Benefits Of Making A Will

Making a Will gives you the opportunity of ordering your affairs for after your death.

We all have a natural reluctance to contemplate our own death, but it is the one thing in life that is guaranteed. If you don’t leave a Will then the law will step in and a rigid set of rules, known as the Intestacy Rules, will dictate what happens to your property and your money.

By making a Will you can control how your property and affairs will be dealt with. It will ensure that your wishes are properly taken into consideration and it will make life much easier for those you leave behind.

There are lots of good practical reasons to make a Will. Here are 10 of the best:-

  1. Providing financial security for loved ones;

  2. Making gifts of possessions and money;

  3. Paying less inheritance tax;

  4. Appointing guardians for your children;

  5. Choosing your executors;

  6. Avoiding inheritance disputes;

  7. Creating a life interest;

  8. Specifying wishes for your funeral;

  9. Making arrangements for your pets;

  10. Avoiding the unintended consequences of intestacy.


A Will is the most effective way of ensuring that those closest to you are adequately provided for after you have gone. It gives important peace of mind not only to you but also your nearest and dearest who will know that steps have been taken to provide them with the financial security they will require.

This is particularly important for unmarried couples as their relationship will not be recognised by the Intestacy Rules which apply when someone dies without leaving a valid Will. Co-habitees do not have any rights in their deceased partner’s estate under the Intestacy Rules, so if their interests are not protected by a Will they could be left facing severe financial hardship.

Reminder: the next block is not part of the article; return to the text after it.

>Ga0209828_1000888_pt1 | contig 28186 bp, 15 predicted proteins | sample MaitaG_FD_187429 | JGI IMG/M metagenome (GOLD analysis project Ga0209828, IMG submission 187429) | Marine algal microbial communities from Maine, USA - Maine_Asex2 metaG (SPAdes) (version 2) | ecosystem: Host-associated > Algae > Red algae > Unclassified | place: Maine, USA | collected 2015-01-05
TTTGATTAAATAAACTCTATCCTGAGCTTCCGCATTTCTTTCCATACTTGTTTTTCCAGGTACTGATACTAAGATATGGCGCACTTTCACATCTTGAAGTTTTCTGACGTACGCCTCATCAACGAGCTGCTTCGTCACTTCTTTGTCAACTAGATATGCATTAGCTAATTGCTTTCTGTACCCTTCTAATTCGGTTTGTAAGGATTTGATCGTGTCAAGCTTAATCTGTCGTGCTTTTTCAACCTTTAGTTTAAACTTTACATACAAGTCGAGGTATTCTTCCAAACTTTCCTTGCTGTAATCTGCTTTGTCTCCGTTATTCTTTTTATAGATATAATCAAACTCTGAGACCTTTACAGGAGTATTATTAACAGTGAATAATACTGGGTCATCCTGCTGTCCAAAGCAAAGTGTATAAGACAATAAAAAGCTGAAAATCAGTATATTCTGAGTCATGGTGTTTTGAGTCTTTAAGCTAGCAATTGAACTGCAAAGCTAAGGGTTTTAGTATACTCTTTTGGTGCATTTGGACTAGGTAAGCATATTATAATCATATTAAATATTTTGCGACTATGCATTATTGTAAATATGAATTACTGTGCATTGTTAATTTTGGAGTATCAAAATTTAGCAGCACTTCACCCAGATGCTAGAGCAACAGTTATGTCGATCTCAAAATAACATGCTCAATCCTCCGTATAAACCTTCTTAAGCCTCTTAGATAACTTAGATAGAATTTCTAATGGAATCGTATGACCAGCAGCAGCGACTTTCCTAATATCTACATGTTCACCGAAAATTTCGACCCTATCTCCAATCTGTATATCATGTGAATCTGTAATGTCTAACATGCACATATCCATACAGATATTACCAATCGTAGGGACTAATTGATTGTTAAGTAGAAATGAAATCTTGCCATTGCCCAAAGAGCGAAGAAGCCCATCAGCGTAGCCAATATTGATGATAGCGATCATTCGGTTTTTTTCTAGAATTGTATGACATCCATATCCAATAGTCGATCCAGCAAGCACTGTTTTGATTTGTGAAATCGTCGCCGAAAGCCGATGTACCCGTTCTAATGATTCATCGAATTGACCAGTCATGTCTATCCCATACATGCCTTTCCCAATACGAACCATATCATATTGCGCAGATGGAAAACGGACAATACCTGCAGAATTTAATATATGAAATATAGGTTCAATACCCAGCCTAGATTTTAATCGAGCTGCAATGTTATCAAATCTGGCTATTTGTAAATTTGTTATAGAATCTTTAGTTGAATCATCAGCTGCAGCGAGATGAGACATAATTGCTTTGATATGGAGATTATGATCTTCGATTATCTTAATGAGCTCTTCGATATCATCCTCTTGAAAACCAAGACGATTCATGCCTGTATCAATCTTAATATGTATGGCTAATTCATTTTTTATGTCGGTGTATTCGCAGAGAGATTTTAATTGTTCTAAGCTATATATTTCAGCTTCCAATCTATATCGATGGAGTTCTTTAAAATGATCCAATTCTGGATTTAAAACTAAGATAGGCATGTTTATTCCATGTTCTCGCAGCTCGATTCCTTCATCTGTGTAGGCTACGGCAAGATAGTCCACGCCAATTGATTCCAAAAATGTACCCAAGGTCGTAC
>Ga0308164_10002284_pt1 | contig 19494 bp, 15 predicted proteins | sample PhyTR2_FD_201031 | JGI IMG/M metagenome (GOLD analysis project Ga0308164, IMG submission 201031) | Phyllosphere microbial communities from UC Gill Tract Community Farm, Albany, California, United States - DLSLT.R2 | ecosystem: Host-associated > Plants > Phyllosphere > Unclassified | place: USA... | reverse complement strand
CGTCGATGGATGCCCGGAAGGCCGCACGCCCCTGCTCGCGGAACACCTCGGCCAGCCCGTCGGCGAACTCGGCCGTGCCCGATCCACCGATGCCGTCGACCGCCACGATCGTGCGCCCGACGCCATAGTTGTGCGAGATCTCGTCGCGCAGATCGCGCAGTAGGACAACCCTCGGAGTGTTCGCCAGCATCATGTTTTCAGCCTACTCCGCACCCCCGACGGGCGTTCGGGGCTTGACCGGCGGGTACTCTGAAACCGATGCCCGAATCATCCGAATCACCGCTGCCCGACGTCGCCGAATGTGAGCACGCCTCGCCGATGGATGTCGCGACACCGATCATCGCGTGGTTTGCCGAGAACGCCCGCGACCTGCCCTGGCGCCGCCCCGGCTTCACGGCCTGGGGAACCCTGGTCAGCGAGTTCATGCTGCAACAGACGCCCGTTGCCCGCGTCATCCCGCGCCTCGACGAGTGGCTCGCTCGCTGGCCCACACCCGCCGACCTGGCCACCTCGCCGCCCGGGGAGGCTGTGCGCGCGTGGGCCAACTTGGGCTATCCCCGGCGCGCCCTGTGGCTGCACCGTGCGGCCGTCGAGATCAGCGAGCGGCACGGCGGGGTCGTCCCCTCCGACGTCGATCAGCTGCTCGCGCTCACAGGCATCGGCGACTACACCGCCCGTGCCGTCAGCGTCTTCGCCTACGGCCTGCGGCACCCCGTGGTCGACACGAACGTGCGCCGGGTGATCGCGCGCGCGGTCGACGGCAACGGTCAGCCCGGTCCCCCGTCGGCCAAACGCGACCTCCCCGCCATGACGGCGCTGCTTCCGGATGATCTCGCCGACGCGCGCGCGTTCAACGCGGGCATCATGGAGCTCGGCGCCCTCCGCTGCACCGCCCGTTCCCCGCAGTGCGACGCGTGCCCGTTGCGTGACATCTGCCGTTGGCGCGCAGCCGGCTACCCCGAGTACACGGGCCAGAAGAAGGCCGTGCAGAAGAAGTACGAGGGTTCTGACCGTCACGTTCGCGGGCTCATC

It is also important if you have competing interests between a spouse or co-habitee on the one hand and children from a previous relationship on the other. By making a Will you can ensure that you provide for all the people you care about.


If you own family heirlooms, items of sentimental value, antique furniture, valuable jewellery or precious works of art you may want to make sure that they go to a particular member of the family or a valued friend who will appreciate and enjoy them.

Giving instructions in a Will is the obvious way to do this. Usually the gift will be a “specific bequest” but gifts of this kind can be dealt with by way of a list of instructions written by you.

A Will is also a perfect vehicle for making a gift of money. Making a Will is a good time to acknowledge your closest friends and family or remember your favourite good cause with a legacy.


When advising you about making a Will we shall collect sufficient information to find out whether inheritance tax is likely to be paid upon your death.

Careful Will drafting with the help of a specialist solicitor can have a significant impact upon the level of inheritance tax which will be paid. It provides an opportunity to assess the position and consider what steps can be taken to minimise the inheritance tax liability. The small cost of making a Will can represent excellent value when compared to the tax savings that can be made.


This is particularly important if you have young children and want to provide appropriate care for them after your death. It is, of course, advisable to consult the prospective guardians to make sure that they are willing to act before naming them.


A Will enables you to decide who will be responsible for administering your affairs after your death and who will be responsible for making sure your wishes are carried out.

This means that you get to choose people who you know will be suitable and who are likely to best represent your wishes.